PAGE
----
The City of Kingston hosted a press conference to herald the opening of the Love Kingston Marketplace, a joint effort between the City of Kingston, Tourism Kingston, Kingston, Frontenac Lennox & Addington (KFL&A) Public Health and the Downtown Kingston BIA.
While some business owners have expressed concerns about the plan, which is closing down several downtown vehicle lanes to make space for pedestrians to practice social distancing, Mayor Bryan Paterson said the feedback he’s received has been “overwhelmingly positive.”
“We’re really trying to get all the details right and respond to as many concerns as we can,” Paterson said. “I’ve heard from some businesses that would like even more lane closures. We may make some changes as we go, but we think the overall concept is great.”
Tim Pater, Chair of Downtown Kingston BIA, reinforced that message in his statement to the press.
“I think its really important that [downtown businesses] get behind this and make it successful,” he said. “Not everyone is going to be pleased by a plan like this, but it’s new for Kingston and the more we get into it, we can adapt.”
Princess Street restaurant owners Stone City Ales took to social media voice their concern with the plan on Monday, Jun. 22, sharing an image of the parking way-by they have been assigned as a patio expansion.
“We were waiting on the City to announce their plan to expand downtown patios onto sections of closed roadway,” their post reads. “We have been offered a ‘parking space’ of two by six metres for our ‘expanded patio.’ Anyone sitting there would be on a road with vehicle traffic right beside [them]. So we are discouraged… this definitely isn’t the help we needed.”
Pater confirmed that the parking way-bys, but not closed street area, are being offered as patio space to downtown restaurants.
“Patios are going to be in the parking way-bys. The sidewalks will be maintained for accessibility,” he said. The closed lanes of the streets will be for pedestrian traffic.
“There is room for change if certain things aren’t working, but I really think the message needs to be that we want this for our businesses, for our employees, so that people can be downtown really safely and be free to wander around the streets without having to worry about social distancing,” Pater said.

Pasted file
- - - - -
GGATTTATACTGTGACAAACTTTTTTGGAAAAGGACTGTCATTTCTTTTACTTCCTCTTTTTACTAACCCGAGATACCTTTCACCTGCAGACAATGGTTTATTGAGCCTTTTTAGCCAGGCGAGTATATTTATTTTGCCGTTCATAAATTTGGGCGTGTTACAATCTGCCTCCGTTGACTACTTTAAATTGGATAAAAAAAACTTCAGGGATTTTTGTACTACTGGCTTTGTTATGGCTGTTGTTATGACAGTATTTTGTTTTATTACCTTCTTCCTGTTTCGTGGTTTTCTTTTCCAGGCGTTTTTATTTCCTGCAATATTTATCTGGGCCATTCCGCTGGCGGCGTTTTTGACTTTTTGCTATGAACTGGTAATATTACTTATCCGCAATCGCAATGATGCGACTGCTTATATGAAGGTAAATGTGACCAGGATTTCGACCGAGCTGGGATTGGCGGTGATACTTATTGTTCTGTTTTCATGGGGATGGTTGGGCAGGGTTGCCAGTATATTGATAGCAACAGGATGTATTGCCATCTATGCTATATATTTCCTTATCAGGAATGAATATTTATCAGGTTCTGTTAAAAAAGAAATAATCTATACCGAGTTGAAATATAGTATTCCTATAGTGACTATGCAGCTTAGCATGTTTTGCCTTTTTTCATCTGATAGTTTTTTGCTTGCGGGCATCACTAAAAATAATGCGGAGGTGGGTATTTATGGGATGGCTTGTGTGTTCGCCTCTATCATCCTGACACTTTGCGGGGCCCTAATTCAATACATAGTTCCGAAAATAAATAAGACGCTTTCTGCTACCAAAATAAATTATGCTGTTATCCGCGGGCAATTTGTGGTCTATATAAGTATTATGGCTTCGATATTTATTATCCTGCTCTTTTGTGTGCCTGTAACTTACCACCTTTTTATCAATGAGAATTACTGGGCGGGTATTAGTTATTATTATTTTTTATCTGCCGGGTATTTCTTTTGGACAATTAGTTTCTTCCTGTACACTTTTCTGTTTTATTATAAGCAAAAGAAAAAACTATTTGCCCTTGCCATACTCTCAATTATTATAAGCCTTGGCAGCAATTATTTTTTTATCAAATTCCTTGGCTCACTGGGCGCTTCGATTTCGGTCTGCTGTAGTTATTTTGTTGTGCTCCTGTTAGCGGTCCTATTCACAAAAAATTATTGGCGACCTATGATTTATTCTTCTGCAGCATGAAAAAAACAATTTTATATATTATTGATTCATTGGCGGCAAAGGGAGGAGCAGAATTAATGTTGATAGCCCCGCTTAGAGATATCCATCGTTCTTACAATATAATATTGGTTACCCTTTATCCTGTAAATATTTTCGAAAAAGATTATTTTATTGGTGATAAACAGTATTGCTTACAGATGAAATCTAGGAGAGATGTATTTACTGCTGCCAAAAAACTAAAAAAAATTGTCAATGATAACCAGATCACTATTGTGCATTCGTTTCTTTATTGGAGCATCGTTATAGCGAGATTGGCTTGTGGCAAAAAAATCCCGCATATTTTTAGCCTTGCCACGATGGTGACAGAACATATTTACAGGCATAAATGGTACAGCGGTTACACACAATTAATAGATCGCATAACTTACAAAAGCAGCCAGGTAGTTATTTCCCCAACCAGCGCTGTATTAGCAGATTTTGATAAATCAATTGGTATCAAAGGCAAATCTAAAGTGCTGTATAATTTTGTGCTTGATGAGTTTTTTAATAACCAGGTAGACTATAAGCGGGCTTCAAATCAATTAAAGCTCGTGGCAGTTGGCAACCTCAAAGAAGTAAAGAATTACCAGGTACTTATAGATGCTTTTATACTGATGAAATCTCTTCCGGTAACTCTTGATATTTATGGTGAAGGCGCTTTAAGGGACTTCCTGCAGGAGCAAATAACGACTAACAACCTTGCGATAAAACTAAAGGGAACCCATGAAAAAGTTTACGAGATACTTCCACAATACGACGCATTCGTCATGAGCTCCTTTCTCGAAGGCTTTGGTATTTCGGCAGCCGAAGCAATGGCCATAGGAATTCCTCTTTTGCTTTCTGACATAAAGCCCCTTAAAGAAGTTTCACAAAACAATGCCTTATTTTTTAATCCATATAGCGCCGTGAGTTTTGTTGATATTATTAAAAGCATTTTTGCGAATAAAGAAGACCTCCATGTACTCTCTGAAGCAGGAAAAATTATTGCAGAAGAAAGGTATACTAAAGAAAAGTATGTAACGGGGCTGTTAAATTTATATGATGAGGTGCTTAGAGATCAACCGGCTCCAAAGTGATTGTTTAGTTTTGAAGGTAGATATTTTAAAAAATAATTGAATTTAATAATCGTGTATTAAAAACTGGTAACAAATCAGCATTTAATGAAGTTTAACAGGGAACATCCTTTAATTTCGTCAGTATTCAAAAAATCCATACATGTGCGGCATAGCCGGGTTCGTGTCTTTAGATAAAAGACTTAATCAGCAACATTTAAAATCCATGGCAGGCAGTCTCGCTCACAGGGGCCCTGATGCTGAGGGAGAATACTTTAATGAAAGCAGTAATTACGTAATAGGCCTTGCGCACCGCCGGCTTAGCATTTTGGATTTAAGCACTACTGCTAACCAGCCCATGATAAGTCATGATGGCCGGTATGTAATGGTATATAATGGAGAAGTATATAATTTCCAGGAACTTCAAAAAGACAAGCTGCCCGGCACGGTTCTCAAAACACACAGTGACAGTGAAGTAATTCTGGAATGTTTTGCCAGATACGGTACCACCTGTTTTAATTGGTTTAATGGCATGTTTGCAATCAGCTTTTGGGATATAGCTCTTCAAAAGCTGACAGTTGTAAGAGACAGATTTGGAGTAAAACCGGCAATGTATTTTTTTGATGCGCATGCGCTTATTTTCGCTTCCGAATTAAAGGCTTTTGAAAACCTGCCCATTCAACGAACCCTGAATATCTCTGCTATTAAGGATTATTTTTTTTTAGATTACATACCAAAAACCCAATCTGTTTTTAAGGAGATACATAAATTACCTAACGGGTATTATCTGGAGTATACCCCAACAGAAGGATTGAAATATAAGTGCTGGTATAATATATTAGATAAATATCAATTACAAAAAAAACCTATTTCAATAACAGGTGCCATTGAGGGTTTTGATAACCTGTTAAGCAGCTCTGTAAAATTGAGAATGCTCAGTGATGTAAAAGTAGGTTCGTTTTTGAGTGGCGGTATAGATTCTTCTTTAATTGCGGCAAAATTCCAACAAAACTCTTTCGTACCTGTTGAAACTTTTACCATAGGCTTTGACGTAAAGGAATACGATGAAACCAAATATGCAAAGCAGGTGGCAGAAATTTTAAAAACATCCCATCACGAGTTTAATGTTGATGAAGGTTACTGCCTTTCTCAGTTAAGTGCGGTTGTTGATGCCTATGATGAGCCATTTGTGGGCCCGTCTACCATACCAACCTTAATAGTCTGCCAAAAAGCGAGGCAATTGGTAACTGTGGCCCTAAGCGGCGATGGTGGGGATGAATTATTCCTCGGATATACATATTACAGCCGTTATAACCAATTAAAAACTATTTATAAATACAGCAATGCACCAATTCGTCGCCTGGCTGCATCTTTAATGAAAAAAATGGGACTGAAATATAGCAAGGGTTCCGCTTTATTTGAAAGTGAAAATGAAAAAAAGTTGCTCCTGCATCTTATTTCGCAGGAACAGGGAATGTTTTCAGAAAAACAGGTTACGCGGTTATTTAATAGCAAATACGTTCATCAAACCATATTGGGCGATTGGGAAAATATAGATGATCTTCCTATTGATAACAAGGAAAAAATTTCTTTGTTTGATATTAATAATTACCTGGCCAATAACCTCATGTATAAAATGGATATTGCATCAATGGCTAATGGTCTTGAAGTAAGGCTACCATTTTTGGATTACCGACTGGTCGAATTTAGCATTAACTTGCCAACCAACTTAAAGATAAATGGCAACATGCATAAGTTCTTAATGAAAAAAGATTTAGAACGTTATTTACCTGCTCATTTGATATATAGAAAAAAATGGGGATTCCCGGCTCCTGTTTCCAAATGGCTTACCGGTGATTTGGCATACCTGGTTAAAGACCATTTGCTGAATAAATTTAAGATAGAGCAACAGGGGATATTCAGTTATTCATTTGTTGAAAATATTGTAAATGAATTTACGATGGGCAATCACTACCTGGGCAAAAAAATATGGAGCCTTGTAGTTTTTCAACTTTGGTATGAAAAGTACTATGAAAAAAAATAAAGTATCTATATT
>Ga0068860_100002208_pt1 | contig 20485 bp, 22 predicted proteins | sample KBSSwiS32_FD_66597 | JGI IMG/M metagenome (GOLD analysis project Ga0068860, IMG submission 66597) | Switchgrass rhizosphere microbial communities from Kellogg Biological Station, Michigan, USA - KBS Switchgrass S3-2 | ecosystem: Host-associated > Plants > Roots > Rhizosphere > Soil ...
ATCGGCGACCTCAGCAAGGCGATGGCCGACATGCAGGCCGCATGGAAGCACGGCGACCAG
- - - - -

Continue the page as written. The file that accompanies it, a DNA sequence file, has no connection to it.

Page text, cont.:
He added that it is “not a made-in-Kingston” idea. “This is happening all over the world to great success,” he said.
Dr. Aba Mortley, The Chair of Tourism Kingston’s Board of Directors, said the plan is inline with ideas going back to 2018 to make Kingston a more walkable city.
“COVID kind of pushed that a little bit further and a little bit sooner than we thought,” she said. “It’s still keeping in line with the sustainability goals of the City and the destination marketing of Tourism Kingston… We can have more of a playground, a place in which patios and retailers can spill out into the streets and people can enjoy those things in a socially distant, acceptable limit.”
Question of Kingston’s Emergency Detour Route (EDR)
In advance of today’s event, the Kingstonist reached out to Kingston’s Director of Transportation Services, Ian Sempel, to confirm whether a contingency plan exists for a Highway 401 closure diverting heavy traffic through the downtown core.
“If there is an unplanned closure on the 401, the impact on the City’s transportation system, especially in the downtown, can be significant,” Sempel told the Kingstonist on Monday, Jun. 23 2020.
“This impact is felt across the downtown network and the delays experienced throughout the closure are expected to be similar with one or two lanes of Princess Street available to vehicles. During an unplanned closure, the City works with emergency services and other stakeholders to address concerns, and the approach would be similar during these lane closures.”
At the press conference, Mayor Paterson said he thinks that it’s an example of they type of thing the City will continue to have discussions about.
“If we need to make some other adjustments and changes in the event of a closure, then I think we would just want to react quickly to that and find a plan that would work,” he said. “Those events are rare, but they are significant. If we see that, then we will quickly respond as needed to try to manage that traffic.”
KFL&A Public Health: Risk of COVID-19 not over
Kris Millan, Director of Family Health Division of KFL&A Public Health, was also present to make a statement.
“The risk of COVID-19 is not over,” she said. “As the economy reopens and more people travel and come out of isolation, the risk of being infected increases.”
Millan noted that we will have more cases, and subsequent waves of infection.
“We must be prepared and continue to be vigilant as we balance health with the social and economic well being of our communities,” she said.
She encouraged Kingston residents to enjoy the Love Kingston Marketplace while observing public health advice to wash hands frequently, wear a face covering when necessary, and be vigilant for symptoms of COVID-19.
“Take a staycation, shop local, stay safe and support the local economy,” she said.